Risk management systems at financial institutions, the Fed said, may not be calibrated to account for the new high-risk investing approach to retail trading.

“A potentially destabilizing outcome could emerge if elevated risk appetite among retail investors retreats rapidly,” the report noted.

The Fed also highlighted the growing use of “stablecoins,” which are digital currencies whose value is supposed to be tied to a traditional currency like the U.S. dollar. The rapid adoption of these products has caught the attention of regulators, who worry they could be susceptible to runs and lack proper oversight. (Reporting by Pete Schroeder, Editing by Nick Zieminski and Dan Grebler)

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Bloomberg names Green ME of finance for Americas

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Rick Green

Rick Green has been named managing editor for finance in the Americas at Bloomberg News, effective July 11.

He is currently senior editor for markets at Bloomberg.

Green was previously a team leader for distressed company news. He was also corporate finance editor and a senior editor on the U.S. finance team.

Before Bloomberg, Green was assistant managing editor for business and technology at Newsday. He also worked at BusinessWeek magazine as a senior editor and at SmartMoney magazine.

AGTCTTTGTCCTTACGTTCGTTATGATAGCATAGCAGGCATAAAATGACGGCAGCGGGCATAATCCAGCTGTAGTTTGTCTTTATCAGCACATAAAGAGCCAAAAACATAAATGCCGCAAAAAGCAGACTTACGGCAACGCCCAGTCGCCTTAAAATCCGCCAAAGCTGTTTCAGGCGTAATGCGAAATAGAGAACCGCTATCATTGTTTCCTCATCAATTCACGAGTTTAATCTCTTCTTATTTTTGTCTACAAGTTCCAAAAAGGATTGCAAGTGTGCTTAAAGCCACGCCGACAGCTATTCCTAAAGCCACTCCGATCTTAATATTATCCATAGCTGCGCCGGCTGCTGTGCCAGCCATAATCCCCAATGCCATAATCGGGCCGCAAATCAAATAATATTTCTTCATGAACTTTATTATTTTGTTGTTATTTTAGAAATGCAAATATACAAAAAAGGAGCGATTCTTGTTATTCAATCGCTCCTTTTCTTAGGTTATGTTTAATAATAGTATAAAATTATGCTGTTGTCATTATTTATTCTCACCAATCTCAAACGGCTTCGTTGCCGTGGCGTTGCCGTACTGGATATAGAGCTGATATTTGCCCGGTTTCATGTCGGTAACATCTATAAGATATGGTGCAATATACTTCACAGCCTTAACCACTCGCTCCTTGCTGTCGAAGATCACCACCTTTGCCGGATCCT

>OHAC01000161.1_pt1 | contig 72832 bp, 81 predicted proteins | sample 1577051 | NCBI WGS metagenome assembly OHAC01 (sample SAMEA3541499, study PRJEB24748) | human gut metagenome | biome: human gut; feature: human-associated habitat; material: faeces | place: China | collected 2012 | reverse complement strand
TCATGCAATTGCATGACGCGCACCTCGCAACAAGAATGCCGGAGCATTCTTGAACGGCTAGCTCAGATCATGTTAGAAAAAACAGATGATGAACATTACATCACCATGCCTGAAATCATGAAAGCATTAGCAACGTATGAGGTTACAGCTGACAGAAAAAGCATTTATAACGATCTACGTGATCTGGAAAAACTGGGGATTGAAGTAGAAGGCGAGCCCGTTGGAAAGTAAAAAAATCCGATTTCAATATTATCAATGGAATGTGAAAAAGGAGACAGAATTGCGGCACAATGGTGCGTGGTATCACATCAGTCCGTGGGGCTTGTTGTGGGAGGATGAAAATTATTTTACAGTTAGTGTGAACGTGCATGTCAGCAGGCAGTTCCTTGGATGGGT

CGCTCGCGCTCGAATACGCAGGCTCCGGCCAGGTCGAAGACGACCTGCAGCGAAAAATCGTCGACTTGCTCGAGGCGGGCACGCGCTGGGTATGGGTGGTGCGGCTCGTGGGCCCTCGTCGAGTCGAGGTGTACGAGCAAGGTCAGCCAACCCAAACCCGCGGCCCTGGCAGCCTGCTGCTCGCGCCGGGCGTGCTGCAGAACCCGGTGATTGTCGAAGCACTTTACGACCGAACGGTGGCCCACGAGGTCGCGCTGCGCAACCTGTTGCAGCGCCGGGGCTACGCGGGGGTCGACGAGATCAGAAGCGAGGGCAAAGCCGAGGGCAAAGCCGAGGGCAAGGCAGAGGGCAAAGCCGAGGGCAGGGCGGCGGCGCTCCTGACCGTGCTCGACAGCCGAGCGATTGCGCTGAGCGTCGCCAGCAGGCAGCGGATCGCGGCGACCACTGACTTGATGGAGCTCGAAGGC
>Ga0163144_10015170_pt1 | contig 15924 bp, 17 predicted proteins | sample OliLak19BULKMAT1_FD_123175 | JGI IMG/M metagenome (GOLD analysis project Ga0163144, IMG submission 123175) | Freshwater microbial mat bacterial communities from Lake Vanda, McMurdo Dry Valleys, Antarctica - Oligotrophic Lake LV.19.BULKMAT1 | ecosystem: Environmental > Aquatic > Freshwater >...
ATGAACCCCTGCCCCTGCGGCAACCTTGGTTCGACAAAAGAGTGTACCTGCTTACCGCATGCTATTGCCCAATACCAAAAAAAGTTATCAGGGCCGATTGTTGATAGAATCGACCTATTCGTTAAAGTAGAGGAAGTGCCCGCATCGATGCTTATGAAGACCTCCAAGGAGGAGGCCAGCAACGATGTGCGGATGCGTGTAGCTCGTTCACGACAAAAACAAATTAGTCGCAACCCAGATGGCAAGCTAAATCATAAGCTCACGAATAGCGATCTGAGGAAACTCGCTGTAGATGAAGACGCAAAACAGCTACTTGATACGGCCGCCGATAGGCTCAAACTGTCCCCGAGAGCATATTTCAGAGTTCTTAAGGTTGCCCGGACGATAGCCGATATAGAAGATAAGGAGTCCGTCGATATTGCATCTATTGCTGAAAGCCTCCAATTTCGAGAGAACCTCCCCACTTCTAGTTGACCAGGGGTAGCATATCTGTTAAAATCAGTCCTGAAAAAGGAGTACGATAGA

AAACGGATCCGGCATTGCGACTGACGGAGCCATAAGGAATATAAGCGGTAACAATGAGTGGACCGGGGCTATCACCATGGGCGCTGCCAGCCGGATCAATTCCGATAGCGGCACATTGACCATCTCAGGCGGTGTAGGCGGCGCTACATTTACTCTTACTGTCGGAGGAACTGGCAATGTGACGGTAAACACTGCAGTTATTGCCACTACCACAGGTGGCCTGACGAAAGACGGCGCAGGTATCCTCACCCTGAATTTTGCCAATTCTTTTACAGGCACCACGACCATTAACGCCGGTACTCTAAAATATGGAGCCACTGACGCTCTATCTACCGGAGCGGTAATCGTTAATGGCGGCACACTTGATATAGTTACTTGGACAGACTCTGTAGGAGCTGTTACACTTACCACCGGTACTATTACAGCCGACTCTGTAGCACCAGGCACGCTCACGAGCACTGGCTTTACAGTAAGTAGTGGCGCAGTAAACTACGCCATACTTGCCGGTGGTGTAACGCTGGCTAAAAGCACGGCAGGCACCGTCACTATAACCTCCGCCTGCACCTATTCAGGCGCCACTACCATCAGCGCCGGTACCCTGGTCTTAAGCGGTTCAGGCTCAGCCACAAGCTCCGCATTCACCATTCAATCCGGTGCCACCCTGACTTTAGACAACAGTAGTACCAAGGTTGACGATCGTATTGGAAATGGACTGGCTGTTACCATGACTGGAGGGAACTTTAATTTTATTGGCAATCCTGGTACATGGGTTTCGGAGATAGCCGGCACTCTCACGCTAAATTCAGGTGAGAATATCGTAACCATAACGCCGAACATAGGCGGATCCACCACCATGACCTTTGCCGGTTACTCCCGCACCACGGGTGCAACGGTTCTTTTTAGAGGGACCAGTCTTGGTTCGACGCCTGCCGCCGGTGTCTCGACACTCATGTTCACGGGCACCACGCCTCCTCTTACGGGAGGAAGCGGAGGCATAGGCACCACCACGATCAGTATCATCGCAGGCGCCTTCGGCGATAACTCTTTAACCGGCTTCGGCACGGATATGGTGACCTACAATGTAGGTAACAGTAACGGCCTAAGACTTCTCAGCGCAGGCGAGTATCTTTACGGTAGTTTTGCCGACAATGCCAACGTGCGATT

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Liberty Steel secures time with Greensill as debt rstructuring continues

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Liberty Steel Group has entered a standstill agreement with Greensill Bank.

It pauses all enforcement actions between the South Yorkshire headquartered business and the subsidiary of the collapsed financial institution as it focuses on recovery.

Greensill Bank, part of Greensill Capital, is Liberty’s largest creditor on the business’s debt facilities, provided in 2019.

Read more:£26m British Steel Special Profiles upgrade given the go-ahead

The agreement lasts until October 31, with potential to extend until the end of the year.

Liberty said it will enable the company to develop a longer term sustainable financing structure, with detailed due diligence and information exchange continuing between the two parties.

A Liberty spokesperson said: “Today’s standstill agreement with Greensill Bank demonstrates we are getting close to a consensual debt restructuring that is in the best interests of all our stakeholders.

“We are working intensively towards a settlement with our major creditors in a timeframe which would obviate the need for a legal battle. Our core businesses continue to perform well and are operationally strong despite some economic headwinds.”

HMRC had filed then withdrew a winding up petition for Liberty earlier this year as progress with creditors was made.



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At Close of Business: Jordan Murray talks an Australian republic

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Journalist Jordan Murray discusses revived debate over the possibility of an Australian republic.